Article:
And there are many mileposts. For the missionary, he is not fluent until he can pray in the language of the people to whom he is sent. The accountant working in a foreign country is not fluent until he has mastered the technical terms, but may still prefer to address God in his native tongue, that is, that of the learner, as we don’t know for sure if even Adam spoke the Divine language, if there is one. The mileposts should be set as individual KPIs for the individual learner, and one of them is the individual learner’s definition of fluency. We shouldn’t set “fluency” in a language as meaning to be able to talk for half an hour for somebody who like the taciturn brother above has no inclination to sound off like that even in his native language.  For the other brother, who wants to be able to talk like that, then for him the definition of fluency might well be that he can get the same points over and with the same style and persuasion, or lack of it, as he has in his native language. Their individual definitions of fluency are determined by their individual need profiles and the applications of language that they are likely to encounter.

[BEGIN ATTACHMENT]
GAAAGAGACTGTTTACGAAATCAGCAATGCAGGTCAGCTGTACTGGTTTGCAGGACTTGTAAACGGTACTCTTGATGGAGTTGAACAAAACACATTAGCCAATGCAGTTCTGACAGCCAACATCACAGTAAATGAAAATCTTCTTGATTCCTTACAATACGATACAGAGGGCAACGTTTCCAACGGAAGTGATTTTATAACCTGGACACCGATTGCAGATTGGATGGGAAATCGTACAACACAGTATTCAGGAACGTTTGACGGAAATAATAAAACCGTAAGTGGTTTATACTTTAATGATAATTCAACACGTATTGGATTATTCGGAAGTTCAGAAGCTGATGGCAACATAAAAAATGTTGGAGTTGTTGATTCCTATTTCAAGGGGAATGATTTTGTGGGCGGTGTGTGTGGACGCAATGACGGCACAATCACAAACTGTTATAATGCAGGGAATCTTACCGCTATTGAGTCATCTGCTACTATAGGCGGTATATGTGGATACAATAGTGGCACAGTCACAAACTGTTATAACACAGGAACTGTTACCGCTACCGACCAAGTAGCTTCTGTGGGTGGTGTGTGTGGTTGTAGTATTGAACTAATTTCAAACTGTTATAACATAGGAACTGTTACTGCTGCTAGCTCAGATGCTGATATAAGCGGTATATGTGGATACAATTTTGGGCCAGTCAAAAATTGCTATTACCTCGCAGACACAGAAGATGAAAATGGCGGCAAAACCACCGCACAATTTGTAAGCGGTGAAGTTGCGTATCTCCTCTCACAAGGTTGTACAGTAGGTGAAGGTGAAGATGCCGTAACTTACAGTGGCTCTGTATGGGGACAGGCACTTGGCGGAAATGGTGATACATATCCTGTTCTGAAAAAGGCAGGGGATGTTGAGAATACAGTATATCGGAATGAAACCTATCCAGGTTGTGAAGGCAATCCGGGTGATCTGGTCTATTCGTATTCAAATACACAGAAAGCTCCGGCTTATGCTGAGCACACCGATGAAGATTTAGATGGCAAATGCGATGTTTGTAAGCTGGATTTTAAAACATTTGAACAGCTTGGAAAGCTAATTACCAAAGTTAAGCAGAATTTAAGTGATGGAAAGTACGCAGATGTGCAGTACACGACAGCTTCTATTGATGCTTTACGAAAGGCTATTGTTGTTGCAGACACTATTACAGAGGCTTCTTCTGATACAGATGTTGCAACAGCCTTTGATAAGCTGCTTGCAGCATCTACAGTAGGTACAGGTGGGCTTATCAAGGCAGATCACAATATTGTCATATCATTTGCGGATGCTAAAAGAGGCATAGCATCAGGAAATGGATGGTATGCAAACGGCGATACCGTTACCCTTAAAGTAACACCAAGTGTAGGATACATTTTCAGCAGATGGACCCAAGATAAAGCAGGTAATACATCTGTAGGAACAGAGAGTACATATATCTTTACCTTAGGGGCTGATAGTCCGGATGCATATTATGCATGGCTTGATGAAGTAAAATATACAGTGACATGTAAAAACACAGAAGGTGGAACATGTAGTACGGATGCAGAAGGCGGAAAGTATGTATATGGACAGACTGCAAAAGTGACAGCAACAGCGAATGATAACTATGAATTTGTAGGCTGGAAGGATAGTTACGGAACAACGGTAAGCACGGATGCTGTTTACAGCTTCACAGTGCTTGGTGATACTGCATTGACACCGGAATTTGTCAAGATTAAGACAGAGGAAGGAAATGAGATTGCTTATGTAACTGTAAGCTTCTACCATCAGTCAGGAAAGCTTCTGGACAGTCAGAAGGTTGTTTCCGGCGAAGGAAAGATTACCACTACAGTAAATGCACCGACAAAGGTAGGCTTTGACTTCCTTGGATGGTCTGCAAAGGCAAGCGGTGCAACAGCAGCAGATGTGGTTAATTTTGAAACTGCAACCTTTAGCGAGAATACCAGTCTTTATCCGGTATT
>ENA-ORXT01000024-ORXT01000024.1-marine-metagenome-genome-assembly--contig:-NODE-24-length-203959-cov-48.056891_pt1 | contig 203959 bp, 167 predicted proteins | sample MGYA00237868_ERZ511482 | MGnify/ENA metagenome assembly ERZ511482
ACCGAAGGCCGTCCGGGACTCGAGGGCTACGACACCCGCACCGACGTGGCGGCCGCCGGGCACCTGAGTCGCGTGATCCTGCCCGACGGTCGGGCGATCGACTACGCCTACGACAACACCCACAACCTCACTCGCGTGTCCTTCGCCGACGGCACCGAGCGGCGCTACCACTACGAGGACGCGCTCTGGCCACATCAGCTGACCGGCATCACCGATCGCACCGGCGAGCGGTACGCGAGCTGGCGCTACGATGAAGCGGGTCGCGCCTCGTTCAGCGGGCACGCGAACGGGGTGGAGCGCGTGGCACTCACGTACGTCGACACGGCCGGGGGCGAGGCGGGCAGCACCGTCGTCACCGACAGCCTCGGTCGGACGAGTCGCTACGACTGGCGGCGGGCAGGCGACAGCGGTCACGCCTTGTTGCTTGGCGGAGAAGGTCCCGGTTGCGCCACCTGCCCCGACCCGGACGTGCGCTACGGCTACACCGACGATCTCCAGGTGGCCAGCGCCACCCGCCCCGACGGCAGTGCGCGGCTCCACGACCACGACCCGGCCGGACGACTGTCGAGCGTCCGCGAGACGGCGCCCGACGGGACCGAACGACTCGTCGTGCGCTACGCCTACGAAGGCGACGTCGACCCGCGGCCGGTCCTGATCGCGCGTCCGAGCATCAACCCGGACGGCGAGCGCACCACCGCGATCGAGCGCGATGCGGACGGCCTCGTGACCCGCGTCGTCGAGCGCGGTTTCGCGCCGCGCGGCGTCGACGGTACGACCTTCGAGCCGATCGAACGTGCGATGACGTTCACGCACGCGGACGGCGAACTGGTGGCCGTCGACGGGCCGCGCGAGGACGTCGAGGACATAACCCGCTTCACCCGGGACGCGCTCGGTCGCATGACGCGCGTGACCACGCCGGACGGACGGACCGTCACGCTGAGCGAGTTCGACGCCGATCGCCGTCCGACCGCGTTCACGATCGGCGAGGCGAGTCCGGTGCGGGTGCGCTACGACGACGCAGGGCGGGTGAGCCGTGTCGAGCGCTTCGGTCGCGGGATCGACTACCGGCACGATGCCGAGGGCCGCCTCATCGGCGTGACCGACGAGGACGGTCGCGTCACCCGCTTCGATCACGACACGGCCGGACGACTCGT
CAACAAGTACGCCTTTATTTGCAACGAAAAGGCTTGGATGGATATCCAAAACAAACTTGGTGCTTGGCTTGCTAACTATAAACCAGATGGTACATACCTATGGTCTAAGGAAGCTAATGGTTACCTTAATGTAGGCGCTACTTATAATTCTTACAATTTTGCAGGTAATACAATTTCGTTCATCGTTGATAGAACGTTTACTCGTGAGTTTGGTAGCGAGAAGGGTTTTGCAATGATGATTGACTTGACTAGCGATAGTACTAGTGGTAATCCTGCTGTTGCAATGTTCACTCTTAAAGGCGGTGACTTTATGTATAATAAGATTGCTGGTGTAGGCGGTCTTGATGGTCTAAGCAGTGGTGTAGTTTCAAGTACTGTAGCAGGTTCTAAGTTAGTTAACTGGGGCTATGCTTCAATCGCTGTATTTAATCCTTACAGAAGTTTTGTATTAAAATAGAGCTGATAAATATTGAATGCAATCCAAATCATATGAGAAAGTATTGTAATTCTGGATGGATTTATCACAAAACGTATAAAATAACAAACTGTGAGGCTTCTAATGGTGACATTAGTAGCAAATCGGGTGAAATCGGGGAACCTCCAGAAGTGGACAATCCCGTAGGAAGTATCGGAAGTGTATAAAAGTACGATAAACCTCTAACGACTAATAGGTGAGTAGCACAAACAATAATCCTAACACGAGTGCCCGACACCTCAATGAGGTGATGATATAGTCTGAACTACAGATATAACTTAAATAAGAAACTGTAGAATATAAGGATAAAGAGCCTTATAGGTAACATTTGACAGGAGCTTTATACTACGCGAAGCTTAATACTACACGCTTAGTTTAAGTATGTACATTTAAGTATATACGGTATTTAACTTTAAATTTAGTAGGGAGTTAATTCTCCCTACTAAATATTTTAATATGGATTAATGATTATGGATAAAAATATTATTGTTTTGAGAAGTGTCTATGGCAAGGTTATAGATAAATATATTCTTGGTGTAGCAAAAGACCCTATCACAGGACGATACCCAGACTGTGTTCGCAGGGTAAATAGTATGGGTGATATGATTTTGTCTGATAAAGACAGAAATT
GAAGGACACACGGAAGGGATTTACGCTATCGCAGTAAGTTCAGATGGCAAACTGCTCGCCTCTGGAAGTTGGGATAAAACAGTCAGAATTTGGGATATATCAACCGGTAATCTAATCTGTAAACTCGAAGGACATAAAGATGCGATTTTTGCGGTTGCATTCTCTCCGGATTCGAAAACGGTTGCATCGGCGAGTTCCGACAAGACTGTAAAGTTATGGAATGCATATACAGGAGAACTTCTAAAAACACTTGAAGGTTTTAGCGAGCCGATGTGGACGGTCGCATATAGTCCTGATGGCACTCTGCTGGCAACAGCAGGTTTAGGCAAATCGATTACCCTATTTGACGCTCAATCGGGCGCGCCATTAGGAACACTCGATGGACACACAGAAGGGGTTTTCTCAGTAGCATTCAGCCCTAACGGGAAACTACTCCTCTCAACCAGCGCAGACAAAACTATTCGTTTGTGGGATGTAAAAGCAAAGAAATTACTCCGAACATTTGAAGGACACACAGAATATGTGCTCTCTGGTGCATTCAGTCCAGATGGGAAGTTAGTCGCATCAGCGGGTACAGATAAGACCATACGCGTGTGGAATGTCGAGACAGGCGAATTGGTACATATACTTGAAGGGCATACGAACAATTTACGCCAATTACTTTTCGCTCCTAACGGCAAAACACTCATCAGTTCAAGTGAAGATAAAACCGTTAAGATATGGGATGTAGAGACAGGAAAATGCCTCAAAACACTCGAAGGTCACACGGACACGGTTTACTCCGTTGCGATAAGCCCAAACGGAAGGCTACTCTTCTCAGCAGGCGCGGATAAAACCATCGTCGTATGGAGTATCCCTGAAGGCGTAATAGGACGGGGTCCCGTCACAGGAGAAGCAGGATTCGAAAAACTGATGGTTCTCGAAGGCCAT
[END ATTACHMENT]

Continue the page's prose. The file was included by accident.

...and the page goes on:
Given the above, decide what fluency is for you, you’re welcome to share that here, and for you that becomes the goal, if fluency is your goal. Don’t call fluency in German being able to do the Frankfurter Allgemeiner crossword in ten minutes if you can’t do your own paper’s crossword in ten minutes, though, because that is asking for more than equivalent functionality in the new language than you used in the native one, and that’s not a fair definition of fluency in language. That doesn’t make it an invalid goal, it is just something other than pure language acquisition. And please don’t confuse the performing seal act you tend to see done by YouTube polyglots as necessarily genuine linguistic fluency. You don’t know if they’ve memorised a text or not.

 Many thanks for some excellent considerations!

Thought for November


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Eat thankfully – your food will taste better that way.

Answering Victor Berrjod


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Victor asked to see some of the goldlisting of the Heisig book recently described in practice. I picked a relatively early point in the book to show – this is the 10% mark – and please note in this particular book the headlist is on the right and the first distillation on the left.  No frames were actually distilled out on this page but you can see the stories getting shorter.